Category Archives: Personal Finance

Why Some Who Cut Expenses to the Bone Still Can’t Make Ends Meet

The other day I was fueling up my car at the local gas station. While I was waiting for the tank to fill, I thought it would be a good idea to get rid of the remains of a ridiculously large bug that was splattered on the windshield.

Unfortunately, the only squeegee I could find was at another pump island that was occupied by a big ol’ cowboy who was filling up his pick-up truck. (Yes, there are still a few cowboys in my neck of the woods.) So I walked over to him.

“Do you mind if I use the squeegee?” I said. (I almost ended the question with “partner,” but I figured that would be overdoing it.)

The rancher squinted and then, for a couple of uncomfortable seconds he just stared at me with his steely eyes. Uh oh, I thought. It suddenly crossed my mind that if this guy was in a bad mood and looking for a fight, it wouldn’t be long before that dang bug wasn’t the only thing plastered on my car windshield.

Thankfully, and much to my relief, the wrangler broke into a wry smile. “It’s a free country,” he said.

Well … He’s right about that. It is a free country.

Of course, that freedom extends to how we manage our personal finances too — which is why it almost always surprises me whenever I hear people making excuses for why they can’t make ends meet.

I don’t care how much money you’re earning; unless you’ve been struck by a catastrophic medical condition, are stuck in an extended period of unemployment, or blindsided by another unforeseeable event such as a gold-digging spouse who skips town with your life savings, there’s no reason why you shouldn’t be able to balance the bills every month.

Let’s face it, folks. The reason most people get into financial trouble is because they make lousy choices, and one of the biggest choices we all make that affects our standard of living is where we choose to live.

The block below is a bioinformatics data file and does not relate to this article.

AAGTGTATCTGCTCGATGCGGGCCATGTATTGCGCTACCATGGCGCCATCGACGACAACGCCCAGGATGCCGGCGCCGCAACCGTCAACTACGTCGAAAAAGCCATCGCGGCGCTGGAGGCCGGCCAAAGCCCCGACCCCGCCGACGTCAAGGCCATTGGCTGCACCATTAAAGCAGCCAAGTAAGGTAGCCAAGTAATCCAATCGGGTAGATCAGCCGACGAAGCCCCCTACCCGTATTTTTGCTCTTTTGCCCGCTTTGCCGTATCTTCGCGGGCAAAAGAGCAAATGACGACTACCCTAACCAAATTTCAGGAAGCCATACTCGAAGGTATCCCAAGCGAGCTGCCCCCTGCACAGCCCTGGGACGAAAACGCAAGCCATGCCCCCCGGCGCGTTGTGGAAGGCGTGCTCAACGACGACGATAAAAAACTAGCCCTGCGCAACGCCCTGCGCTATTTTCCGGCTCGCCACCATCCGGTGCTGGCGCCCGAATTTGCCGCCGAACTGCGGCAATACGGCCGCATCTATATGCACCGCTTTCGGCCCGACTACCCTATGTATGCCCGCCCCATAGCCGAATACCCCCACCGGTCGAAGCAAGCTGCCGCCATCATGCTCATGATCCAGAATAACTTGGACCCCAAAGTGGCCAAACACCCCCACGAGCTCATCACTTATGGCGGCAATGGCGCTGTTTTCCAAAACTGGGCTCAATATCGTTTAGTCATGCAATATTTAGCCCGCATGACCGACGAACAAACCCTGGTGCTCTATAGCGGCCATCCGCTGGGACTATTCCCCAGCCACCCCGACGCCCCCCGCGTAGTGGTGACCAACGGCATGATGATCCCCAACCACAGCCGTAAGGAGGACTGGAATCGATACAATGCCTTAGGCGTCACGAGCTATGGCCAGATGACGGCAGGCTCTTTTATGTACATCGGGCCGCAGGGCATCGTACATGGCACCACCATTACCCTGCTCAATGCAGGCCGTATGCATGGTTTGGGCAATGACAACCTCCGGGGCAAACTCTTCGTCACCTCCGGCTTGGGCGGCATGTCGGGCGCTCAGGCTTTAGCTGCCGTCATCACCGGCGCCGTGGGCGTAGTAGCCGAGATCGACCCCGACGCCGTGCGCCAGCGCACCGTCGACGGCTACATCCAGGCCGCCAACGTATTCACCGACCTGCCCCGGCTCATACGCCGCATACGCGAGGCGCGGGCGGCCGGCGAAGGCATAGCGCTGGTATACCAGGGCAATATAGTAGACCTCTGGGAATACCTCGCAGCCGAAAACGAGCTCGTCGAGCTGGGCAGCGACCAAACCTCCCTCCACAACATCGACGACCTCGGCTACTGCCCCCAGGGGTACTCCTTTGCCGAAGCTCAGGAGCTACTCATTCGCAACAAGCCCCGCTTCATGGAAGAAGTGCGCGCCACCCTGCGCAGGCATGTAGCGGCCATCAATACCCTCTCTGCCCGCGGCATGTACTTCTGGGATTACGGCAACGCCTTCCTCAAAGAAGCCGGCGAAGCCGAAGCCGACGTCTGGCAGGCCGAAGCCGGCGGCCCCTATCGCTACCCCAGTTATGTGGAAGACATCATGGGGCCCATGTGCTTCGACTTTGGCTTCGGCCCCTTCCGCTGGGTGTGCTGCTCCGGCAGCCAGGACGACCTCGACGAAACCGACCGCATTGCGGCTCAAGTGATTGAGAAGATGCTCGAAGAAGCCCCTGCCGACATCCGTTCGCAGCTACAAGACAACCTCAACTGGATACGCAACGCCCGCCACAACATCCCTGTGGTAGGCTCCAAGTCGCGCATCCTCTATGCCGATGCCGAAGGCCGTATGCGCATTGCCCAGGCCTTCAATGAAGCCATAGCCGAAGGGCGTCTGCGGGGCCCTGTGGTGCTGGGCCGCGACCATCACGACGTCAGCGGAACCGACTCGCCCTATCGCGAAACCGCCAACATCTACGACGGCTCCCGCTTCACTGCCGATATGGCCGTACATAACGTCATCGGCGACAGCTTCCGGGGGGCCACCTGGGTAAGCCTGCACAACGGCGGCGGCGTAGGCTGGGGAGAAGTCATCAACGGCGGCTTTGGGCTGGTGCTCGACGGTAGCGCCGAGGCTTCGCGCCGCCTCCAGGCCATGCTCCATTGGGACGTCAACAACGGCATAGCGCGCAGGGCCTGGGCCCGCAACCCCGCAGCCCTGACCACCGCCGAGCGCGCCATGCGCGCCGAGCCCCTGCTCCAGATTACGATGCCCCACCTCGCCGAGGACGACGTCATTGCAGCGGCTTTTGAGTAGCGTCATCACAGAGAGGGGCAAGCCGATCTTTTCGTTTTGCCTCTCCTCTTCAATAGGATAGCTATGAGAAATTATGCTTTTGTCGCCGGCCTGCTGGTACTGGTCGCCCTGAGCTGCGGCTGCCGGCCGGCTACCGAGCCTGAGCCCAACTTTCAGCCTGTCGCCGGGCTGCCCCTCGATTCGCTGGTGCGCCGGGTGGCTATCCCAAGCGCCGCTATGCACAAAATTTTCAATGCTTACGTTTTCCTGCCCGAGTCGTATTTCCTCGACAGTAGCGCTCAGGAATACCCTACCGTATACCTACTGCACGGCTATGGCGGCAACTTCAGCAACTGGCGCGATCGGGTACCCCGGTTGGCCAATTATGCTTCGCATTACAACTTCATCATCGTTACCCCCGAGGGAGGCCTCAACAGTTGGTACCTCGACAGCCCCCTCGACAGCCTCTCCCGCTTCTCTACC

A few years ago, I explained why people who can’t survive on an income of $40,000 per year have nobody to blame but themselves — and one of the biggest reasons is because, well, it’s a free country.

Think about it; most of us have the freedom to live wherever we want — especially in the early stages of our adult life. And yet, there are countless numbers of people who insist on living in high-cost-of-living areas even though they lack the means to afford it. Why?

Data from the United States Census Bureau reveals just how much disparity exists in the standard of living for the 325 largest metropolitan areas in America. The index measures relative price levels for consumer goods and services such as groceries, housing, utilities, transportation, and healthcare.

Here are the American metropolitan areas with the ten lowest and highest costs of living:

The nationwide average equals 100 and each score represents a percentage of the national average, so areas with lower scores are more affordable than those with higher scores.

As you can see, all things being equal, it’s approximately 2.6 times more expensive to live in Manhattan, New York, than Harlingen, Texas. That’s a significant differential — and it’s especially important to keep in mind if you’re, say, a twentysomething or somebody who is still trying to figure out where to put down your roots.

Yes, for many people, living in San Francisco (affordability index: 164.0), Lake Tahoe (146.4), Honolulu (165.7) or the Big Apple is a romantic notion — but it’s not the smartest idea if your household income can’t cover the bills. It’s just not.

When it comes to keeping your financial head above water, remember: where you live matters. It really does, folks.

The good news is, it’s a free country. So choose wisely.

Photo Credit: Phillip Taylor PT



2017 Tax Deadline, Start, and Extension Dates (for 2016 Calendar Year)

This post has been updated for 2017 (the 2016 tax year).

It’s January and other than frigid cold temperatures and seasonal mood disorder, you know what that means – tax season has arrived. This post will help get you in the mood and covers the 2017 tax deadline, filing start date, and extension deadlines for the previous calendar year’s taxes. Mark your calendars!

Also – stay tuned – in the coming weeks, I’ll be offering up some free tax software to readers!

When is the 2017 Tax Filing Deadline (for the 2016 Tax Year)?